The Ministry of Foreign Affairs says Norway has paid Somalia up to one billion Kroner in aid since 2006; part of it has funded training and equipping local police. The monitoring report stated also that Norway and the U.S.A. fund arms imports via the UNDP program, dubbed “Rule of Law and Security”. Unfortunately such arms-aid became instrumental in harming innocent Saad pastoral nomads living in the Galmudug rangelands. Thugs from Mogadishu and Bosaaso, to where these weapons were delivered, invaded Galmudug and caused havoc and many cases of death and injuries.
Mr. Andrew Mwangura, coordinator for the East African Seafarers’ Assistance Program and self-proclaimed ransom deal broker between ship owners and pirates, who spoke on the “Piracy Wake Up” conference, however, stated rightly that the Norwegian money is directly improving the conditions for the pirates; and that the police skills and weapons pass directly to the hijackers. The paradox in this respect is only that the “good hearted donors” have to blame themselves for providing to piracy optimum mobility, skills and fire-power. If then these groups of wrongly funded thugs prowl the extensive high seas and jeopardize the security of international shipping, including Norwegian and US-American ships and crews and invade neighbouring regions to hide their origin and true identity -such harm then must be seen correctly as self-inflicted concerning the donor and as imposed upon neighbouring areas and their innocent population.
In another paragraph of this Bergen conference report, Mr. Mwangura asserts that trained police officers became paid pirates or members of Somali factions’ militias, because the TFG had not paid them their salaries for several years after having completed their training. A Norwegian pirate researcher, Stig Jarle Hansen, agreed that Mr. Mwangura would be right in this. But, while such assessment might apply for other communities in certain cases – and the defection of the security personnel after former president Abdullahi Yusuf, who hails from Puntland, had to leave the TFG are a well known example - the Galmudug police cadets are currently under recruitment and paid by the Galmudug Administration timely – though without any assistance from the international community.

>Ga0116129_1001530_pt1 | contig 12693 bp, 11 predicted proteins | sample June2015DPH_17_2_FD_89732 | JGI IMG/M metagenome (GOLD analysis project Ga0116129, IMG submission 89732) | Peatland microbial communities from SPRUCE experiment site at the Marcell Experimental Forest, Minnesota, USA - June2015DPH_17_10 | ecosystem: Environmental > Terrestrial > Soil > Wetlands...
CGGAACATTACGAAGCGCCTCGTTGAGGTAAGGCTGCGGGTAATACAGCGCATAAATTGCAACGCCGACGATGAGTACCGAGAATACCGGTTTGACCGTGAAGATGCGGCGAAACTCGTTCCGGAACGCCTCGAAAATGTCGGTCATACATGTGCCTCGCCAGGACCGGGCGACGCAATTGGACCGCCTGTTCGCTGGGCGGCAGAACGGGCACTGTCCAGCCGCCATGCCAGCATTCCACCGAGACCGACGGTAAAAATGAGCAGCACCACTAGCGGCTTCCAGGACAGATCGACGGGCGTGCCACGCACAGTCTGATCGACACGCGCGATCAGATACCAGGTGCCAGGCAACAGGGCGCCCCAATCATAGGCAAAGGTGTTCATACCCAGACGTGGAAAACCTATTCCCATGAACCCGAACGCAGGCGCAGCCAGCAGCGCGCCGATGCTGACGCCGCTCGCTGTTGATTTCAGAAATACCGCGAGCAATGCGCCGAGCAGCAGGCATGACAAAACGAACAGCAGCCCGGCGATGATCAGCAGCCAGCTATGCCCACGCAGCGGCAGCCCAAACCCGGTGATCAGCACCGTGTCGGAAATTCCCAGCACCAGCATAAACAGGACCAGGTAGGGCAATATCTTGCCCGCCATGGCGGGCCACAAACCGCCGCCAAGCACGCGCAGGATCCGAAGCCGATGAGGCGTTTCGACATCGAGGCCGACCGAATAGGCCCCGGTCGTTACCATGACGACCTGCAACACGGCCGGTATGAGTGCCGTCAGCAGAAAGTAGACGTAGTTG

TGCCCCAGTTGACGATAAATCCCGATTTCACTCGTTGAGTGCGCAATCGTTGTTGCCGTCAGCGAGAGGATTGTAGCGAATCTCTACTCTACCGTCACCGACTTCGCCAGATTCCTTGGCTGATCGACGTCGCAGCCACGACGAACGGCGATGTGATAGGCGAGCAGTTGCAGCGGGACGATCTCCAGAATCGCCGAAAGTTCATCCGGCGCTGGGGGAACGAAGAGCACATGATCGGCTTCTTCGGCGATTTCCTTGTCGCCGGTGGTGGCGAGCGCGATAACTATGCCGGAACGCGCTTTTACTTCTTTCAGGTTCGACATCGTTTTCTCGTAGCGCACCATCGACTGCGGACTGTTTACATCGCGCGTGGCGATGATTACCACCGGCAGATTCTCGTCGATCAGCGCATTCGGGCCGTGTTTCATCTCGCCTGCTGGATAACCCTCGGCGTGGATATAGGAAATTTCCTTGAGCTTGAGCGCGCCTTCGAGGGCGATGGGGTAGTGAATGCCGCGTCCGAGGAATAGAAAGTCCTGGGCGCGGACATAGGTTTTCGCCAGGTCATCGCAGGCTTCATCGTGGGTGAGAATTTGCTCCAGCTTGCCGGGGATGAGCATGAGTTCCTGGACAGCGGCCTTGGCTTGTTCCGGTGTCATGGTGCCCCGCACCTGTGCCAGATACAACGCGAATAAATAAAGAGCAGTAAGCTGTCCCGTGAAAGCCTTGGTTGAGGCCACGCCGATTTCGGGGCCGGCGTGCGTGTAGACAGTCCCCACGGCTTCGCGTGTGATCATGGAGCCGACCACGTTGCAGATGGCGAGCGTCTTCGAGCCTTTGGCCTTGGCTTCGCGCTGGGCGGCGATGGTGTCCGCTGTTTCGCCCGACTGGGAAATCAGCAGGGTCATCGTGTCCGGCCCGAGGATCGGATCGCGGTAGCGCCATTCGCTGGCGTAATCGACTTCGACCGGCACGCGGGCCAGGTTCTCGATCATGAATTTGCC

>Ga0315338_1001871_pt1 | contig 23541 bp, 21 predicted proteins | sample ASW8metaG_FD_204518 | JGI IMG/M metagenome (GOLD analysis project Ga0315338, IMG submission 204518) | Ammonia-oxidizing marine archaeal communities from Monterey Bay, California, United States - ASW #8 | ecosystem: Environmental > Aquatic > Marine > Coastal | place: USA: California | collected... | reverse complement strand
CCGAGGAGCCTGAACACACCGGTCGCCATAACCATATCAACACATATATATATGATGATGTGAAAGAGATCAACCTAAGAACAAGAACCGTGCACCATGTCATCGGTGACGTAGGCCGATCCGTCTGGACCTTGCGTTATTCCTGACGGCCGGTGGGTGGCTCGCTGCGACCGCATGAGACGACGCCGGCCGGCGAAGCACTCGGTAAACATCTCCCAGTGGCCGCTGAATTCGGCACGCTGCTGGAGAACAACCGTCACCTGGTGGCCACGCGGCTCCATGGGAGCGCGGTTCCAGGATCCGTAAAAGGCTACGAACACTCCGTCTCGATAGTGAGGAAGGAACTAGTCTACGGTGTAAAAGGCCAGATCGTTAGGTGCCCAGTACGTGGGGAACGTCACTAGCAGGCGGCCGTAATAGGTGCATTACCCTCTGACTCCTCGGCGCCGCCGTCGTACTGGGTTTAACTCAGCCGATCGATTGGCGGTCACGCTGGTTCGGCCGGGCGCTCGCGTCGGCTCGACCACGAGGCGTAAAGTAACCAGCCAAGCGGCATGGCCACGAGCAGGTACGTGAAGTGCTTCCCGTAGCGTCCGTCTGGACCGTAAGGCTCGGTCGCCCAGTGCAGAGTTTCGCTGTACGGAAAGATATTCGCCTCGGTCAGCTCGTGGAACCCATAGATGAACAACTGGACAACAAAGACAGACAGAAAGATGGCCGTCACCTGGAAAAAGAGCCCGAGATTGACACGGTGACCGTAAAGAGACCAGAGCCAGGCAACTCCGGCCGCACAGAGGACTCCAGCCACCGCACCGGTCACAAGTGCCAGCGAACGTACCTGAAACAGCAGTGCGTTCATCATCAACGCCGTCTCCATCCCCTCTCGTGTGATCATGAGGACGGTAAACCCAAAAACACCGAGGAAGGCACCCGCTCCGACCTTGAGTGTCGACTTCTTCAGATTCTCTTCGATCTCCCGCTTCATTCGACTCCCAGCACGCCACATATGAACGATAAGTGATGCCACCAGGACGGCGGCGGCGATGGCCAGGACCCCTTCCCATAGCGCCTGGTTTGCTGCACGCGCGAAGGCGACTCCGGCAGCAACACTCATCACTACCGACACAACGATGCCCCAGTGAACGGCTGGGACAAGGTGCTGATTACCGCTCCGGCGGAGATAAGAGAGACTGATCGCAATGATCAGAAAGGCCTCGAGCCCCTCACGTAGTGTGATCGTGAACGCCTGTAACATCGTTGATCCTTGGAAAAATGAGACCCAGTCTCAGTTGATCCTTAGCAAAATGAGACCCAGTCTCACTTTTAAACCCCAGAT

It is a big mistake by the UN Monitoring Group on Somalia and their copycats to say that piracy must be attributed in large to the Saad sub-clan. And as far as the Galmudug Federal Administration is aware, there is no Norwegian development program, which ever donated any fishing boats or police training or other funds to the Saad or contributed to their federal administration in the region.
Unlike the TFG and Puntland, Galmudug had never received any arms shipment or other support to hunt down pirates or to eliminate piracy, nor has Galmudug ever been consulted on the question how to eradicate piracy in the eastern coastline of Galmudug’s territory, though there is a 425 miles long stretch of Saad coast-line that needs to be patrolled. The UN, other organizations or any committed, friendly nation who are willing to support the Galmudug administration in its bid to uproot piracy from its territory would be appreciated to honestly come forward and help.
The Saad community believes that UNDP has the legal mandate and thereby duty during the transitional period to support regional development and in that regard, all Somali clans and sub-clans deserve even-handed treatment and equal-opportunity investment to grow and develop socially and economically. Stigmatizing the people of the Saad clan as criminals and to describe our homeland as heaven for pirates is discriminating and is a very appalling allegation. It also must be known that we do not get and never got our fair share of the international relief aid and development assistance contributed by well-wishing nations. We also don’t see that a fair disposition is happening as long as all such false allegations are made against the Saad sub-clan and we cannot carry such a heavy cross for long.
The UN Monitoring Group on Somalia and Mr. Mwangura owes the Saad people an apology and we likewise demand a clarification from the Norwegian government, which did provide a platform for such false allegations, insults and hatred to be uttered and spread.
By Mohamed Ali-Nur Hagi
(*) The author, Hon. Mohamed Hagi is the Minister for Planning and Development in the Federal State of Galmudug, Somalia. Hon. Mohamed Hagi can be reached via e-mail: firstname.lastname@example.org
I read your article on Foreign Policy with keen eyes and interest. While whining from public officials does not deserve response from any sensible citizen of the Republic of Somalia, I felt compelled to counter false narrative with more objective analysis.